3. Mr. Mistoffelees from Old Possum's Book of Practical Cats by T.S. Eliot

An Edward Gorey illustration of the Magical Mr. Mistofelees from T.S. Eliot's Old Possum's Book of Practical Cats

Image: Edward Gorey / Faber & Faber

T.S. Eliot's Old Possum's Book of Practical Cats is, unsurprisingly, a book full of cats. So picking a favourite really comes down to personal preference, doesn’t it? But allow us to present a case for the Magical Mr. Mistoffelees: he’s an expert conjurer, holder of all the patent monopolies and he can play any trick with a cork. You might not think that sounds like much but was there ever a cat so clever as Magical Mr. Mistoffelees?

Not to mention, he appears to be able to astrally project himself elsewhere and he once produced seven kittens out of a hat and – much more impressive than your average magician pulling a single rabbit from a hat, we think you'll agree? It's no wonder this phenomenal cat has conjured himself so high up this list.

2. Mog from Mog the Forgetful Cat by Judith Kerr

An illustration of Mog the forgetful cat, sitting in front of a bush, by Judith Kerr.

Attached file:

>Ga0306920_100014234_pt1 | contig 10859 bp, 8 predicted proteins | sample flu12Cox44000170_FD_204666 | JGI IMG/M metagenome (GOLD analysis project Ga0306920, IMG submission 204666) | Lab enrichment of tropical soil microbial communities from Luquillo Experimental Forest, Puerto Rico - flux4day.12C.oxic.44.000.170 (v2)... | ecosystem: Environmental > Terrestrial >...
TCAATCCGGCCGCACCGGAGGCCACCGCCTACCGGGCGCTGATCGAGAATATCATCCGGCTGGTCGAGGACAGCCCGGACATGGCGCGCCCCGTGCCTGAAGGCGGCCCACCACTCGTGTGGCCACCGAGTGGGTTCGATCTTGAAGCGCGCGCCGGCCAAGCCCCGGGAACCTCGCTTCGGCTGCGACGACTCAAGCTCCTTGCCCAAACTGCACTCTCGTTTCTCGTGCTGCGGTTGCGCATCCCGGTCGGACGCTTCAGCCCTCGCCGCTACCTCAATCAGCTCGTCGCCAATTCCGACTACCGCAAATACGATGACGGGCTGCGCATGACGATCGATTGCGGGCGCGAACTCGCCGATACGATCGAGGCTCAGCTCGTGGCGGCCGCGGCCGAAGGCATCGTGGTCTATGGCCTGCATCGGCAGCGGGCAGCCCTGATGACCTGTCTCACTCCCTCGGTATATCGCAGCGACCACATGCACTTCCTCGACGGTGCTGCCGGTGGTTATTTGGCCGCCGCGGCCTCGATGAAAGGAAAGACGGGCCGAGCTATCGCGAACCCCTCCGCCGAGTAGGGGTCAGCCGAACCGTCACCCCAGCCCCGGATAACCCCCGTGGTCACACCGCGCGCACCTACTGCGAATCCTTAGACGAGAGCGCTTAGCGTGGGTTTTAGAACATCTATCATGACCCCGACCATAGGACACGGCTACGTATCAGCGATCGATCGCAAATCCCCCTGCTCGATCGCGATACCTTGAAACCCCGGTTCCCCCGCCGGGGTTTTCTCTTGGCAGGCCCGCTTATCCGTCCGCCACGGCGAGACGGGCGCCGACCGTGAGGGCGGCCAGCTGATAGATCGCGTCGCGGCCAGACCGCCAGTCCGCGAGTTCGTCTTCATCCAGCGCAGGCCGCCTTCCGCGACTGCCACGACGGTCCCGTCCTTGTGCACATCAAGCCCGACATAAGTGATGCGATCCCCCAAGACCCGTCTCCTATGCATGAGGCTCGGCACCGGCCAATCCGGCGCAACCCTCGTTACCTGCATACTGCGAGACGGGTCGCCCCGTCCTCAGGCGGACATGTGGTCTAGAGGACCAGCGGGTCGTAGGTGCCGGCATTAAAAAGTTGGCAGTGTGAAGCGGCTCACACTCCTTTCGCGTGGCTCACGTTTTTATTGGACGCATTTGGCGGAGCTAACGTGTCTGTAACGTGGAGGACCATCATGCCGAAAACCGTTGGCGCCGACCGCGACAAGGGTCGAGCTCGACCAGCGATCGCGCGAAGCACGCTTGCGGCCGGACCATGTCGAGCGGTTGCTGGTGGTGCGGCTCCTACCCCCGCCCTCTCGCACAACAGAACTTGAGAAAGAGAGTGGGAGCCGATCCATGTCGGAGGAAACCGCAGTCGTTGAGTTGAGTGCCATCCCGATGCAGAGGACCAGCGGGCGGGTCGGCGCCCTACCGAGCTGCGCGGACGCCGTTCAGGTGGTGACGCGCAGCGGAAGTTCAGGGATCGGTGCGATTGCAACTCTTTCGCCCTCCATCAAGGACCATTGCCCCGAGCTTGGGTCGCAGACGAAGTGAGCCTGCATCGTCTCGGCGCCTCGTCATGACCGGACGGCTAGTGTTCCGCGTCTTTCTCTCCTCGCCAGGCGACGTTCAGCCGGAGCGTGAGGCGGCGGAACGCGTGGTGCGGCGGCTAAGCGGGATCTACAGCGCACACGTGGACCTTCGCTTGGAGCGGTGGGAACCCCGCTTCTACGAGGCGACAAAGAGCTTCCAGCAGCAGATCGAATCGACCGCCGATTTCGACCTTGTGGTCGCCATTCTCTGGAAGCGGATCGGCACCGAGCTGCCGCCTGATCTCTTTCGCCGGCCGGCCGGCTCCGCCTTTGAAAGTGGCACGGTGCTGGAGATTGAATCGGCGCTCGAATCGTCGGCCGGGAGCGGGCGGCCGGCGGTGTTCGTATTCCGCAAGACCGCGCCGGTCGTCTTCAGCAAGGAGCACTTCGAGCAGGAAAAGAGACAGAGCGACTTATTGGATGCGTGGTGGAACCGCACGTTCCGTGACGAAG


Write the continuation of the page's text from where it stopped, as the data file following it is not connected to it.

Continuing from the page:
Image: Judith Kerr / HarperCollins

With her tabby coat and white bib, Mog must be one of the most recognisable fictional cats out there.

She’s a fan of all the usual catty activities like eating, snoozing, chasing birds and whatever else cats get up to in their spare time but the issue is, she’s a very forgetful cat (as you might have gleaned from the title of the book).

She forgets she’s already been fed, forgets she has a cosy basket to sleep in, forgets cats can’t fly when she jumps out of trees and, crucially, forgets about the existence of the cat flap that allows her to go in and out as she pleases. But one day, her forgetfulness works in her favour when she unwittingly (and it is usually unwittingly, bless her) saves the day.

Mog may be forgetful but she is certainly unforgettable, which explains why Judith Kerr's classic children's book continues to be a favourite to this day. 

1. Behemoth from The Master and Margarita by Mikhail Bulgakov

And in the top spot we have the inimitable Behemoth, “an enormous black cat with cavalry moustache, that walks on two legs” who can take on the human form of a “fat shorty in a torn cap” for brief periods time time.

He's a roguish cigar-smoking, gun-toting creature with a penchant for vodka, chess, pickled mushrooms and endless quipping – and in Bulgakov's masterpiece, he is the jester of the novel. He's a member of the devil's entourage but evidently not a very well-respected one as Margarita soon takes to slapping him without fear of retribution.

Make no mistake, Behemoth is an obnoxious miscreant but no other fictional moggie leaves such an indelible impression.

What did you think of our list, and which cats would you want to add? Let us know by emailing us at editor@penguinrandomhouse.co.uk.

Image: Michael Driver / Folio Art for Penguin